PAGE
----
Last Night From My Garden: A Fire Rainbow ~ Or Is It?

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There’s clearly something in the air over Wenlock Edge. Last night as we were sitting on the garden bench watching the sun go down – with our glass of wine and pot of olives – there it was. A rainbow. And it had absolutely nothing to do with rain. Most of the day had been hot and fine.

Fire rainbows are rare and technically called circumhorizontal arcs, and thus they are HORIZONTAL. i.e. More like this one, faintly seen, a little later and slightly north of the first iridescent cloud.

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But if this isn’t a ‘fire rainbow’, but part of an ordinary rainbow, then the colours are the back to front, more as if this is part of a double rainbow, but with only the reflection visible. Curiouser and curiouser, but a wonder to see over one’s garden fence. Perhaps it is a Wenlock Edge phenomenon, the angle of the setting sun in relation to the cloud above it.  Anyway, this is what was going on in the rest of the sky over the bean field. Someone has clearly been sky painting.

Happy Monday everyone.

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37 thoughts on “Last Night From My Garden: A Fire Rainbow ~ Or Is It?

    1. Haha, like, “you’re going to have an earthquake.” 😉

      In all seriousness, I doubt this is an earthquake light (which can look like rainbows), but the UK has small earthquakes nearly every day.. A magnitude 4.2 occurred in Kent this past week, but the UK has also had some whoppers in the past. According to recent research, the UK (London especially) is at risk for a major earthquake. http://www.express.co.uk/news/uk/571398/London-Home-Counties-risk-earthquake-fault-lines-discovered

      Love the picture, Tish. What a treat along with your wine and olives.

      1. Well thank you for that good news, Victoria 🙂 Actually, though, it does make one wonder what will go on when all the fracking starts as well.

      2. LOL — I’m just chocked full of good news. However, you’re right. They are playing with fire. Fracking states here in America are finally figuring this out. According to Oklahoma government, the current rate of earthquakes in that state is approximately 600 times historical averages.

        Anyway, sorry for the OT. I couldn’t help but feed off of Noel’s comment. 😀

    1. We are very lucky with the view, though it’s one we may have to fight to hang on to in the not too distant future. We’re making the most of the sights in the meantime. Glad you enjoyed the post, Nadine.

      1. It’ll be a shame if that view is marred by construction. We’re having that kind of issue here with our natural resources. I feel for Mother Earth. Continue to enjoy it while you have it.

  1. There are some wonderful things tobeseen in the skies at present. Thanks for your images and thoughts in this post. I enjoyed it a lot.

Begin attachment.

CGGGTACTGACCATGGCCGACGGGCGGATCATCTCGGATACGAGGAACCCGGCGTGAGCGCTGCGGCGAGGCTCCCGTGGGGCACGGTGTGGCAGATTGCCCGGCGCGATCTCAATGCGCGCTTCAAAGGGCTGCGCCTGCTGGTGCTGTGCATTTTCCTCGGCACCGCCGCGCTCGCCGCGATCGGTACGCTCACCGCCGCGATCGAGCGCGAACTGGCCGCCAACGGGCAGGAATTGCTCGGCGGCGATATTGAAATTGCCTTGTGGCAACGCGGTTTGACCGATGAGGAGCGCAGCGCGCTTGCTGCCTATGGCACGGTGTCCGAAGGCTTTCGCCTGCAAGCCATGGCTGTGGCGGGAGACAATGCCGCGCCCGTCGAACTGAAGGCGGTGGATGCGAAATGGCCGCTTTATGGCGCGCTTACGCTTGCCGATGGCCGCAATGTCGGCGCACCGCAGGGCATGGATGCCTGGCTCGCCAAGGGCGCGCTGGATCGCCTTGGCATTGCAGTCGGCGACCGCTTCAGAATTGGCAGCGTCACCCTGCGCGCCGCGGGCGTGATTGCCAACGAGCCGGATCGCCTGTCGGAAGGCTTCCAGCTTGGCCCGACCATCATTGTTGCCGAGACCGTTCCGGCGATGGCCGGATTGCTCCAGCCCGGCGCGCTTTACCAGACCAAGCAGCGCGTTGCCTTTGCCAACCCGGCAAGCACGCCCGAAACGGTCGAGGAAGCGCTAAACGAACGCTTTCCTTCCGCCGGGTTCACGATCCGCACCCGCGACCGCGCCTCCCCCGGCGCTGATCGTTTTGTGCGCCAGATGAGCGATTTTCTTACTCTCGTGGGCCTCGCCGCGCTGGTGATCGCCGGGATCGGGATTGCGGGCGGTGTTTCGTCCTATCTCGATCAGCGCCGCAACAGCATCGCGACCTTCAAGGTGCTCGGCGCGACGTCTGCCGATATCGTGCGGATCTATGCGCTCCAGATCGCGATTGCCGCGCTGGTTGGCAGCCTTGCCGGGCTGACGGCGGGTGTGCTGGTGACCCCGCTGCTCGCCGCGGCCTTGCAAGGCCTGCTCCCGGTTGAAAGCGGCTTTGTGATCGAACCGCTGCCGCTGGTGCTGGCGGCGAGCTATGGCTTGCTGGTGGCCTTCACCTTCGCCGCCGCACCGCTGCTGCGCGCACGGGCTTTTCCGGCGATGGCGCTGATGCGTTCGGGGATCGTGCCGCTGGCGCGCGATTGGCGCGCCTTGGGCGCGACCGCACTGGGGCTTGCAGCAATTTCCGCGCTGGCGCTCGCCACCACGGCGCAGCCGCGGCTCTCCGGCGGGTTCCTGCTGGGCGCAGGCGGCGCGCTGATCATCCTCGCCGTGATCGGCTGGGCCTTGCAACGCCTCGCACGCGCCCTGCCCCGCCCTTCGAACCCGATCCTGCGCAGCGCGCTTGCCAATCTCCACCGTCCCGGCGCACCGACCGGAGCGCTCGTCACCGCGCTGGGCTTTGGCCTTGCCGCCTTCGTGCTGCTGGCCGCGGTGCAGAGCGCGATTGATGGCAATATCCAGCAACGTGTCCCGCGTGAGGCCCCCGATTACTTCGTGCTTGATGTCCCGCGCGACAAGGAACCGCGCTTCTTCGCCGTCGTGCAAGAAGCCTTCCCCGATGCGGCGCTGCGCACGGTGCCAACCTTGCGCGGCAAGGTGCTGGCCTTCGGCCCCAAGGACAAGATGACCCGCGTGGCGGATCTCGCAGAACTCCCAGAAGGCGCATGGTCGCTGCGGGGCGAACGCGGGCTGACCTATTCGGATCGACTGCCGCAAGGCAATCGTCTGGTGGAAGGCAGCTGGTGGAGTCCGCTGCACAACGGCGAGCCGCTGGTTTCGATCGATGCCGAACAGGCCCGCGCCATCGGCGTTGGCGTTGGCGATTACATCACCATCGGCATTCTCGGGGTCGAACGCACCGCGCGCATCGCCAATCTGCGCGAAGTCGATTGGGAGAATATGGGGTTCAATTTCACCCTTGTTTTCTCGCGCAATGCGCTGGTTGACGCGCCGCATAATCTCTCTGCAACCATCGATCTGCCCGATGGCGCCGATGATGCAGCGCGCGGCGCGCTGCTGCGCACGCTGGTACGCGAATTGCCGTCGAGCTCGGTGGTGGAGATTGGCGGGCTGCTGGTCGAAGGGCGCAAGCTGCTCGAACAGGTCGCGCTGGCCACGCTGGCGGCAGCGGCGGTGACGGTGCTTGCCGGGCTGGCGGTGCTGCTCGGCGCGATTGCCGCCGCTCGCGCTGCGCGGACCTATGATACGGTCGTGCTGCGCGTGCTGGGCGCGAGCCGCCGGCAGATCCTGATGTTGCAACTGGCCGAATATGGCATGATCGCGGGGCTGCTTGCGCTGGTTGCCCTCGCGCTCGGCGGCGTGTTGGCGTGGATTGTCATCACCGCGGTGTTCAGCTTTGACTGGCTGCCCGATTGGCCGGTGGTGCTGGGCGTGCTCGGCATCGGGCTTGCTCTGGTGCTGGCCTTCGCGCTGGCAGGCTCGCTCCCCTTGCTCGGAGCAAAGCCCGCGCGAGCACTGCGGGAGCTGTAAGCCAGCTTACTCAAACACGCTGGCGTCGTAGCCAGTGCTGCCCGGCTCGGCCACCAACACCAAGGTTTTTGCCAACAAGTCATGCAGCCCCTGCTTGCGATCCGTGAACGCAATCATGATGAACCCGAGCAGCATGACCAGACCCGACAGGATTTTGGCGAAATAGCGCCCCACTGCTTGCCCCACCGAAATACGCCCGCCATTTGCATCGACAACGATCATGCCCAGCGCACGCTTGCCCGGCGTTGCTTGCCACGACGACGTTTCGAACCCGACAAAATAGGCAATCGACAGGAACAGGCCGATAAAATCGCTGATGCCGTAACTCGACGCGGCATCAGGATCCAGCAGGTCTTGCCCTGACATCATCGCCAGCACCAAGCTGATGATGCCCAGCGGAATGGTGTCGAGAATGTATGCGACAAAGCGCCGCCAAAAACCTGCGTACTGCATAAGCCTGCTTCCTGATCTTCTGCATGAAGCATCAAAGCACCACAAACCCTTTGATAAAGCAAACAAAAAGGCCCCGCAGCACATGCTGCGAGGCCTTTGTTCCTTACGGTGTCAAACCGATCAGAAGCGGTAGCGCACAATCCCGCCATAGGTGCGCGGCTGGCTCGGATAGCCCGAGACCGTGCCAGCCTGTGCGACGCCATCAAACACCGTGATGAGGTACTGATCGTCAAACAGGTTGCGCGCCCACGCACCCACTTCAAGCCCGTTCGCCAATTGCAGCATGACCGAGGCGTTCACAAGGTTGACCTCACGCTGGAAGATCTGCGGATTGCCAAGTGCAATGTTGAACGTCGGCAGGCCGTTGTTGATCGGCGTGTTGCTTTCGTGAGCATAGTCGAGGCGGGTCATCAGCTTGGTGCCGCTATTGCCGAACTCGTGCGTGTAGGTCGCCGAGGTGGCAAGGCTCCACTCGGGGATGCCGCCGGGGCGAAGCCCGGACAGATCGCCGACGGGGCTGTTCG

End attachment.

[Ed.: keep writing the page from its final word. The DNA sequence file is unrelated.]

1. That’s a very lovely way to put it, Meg. I saw another ‘rainbow’ last night, slightly different, and very fleeting. I think I caught it on camera. I also have some pyramidal orchids for you (from a walk earlier in the day). The summer flowers are just getting into gear on Windmill Hill, so I need to do another post soon.

  2. I think I would like to sit on your bench with a glass of wine Tish and contemplate the glorious phenomenon of that rainbow. I also loved those foxgloves. A few years ago I tried growing them here in the tropical temperatures. I nurtured them and watched them daily till they did finally flower, I was so proud of them. Then next day they just simply wilted… 😦

    1. That’s a shame about the foxgloves. Mine just grow themselves, although I do sometimes move the seedling plants around the place. I like gardening that does itself. We had masses of aquilegias earlier that do the same thing, even growing in cracks between the flagstones by the back door. And yes, you would be very welcome on my bench, Pauline.

      1. Oh how I envy you all those delightful cottage garden plants, Granny Bonnets grew like weeds in my New Zealand garden. But I have to go with the flow and for stress free gardening stick with all the glorious plants that love this hot humid climate and there are plenty of them. But I guess it is human nature to crave for what we cannot have…

  3. The rainbow halo was all around the almost full moon last night too – looked quite surreal, but I have seen it before. Not sure what causes it though. Quite beautiful and clever you for photographing it 🙂

  4. Whoever painted the sky he was counting on you to capture it. This is pure magic, Tish. Your photo documentary of Wenlock Edge is much more than pure documentary – it’s an ode to your home.

    1. I SO like that, Paula – an ode to my home. Thank you. I’ve been starting to see the sky at the back of our house as a giant canvass of ever changing scenes. It certainly has been very amazing lately, quite apart from the iridescent cloud phenomena.

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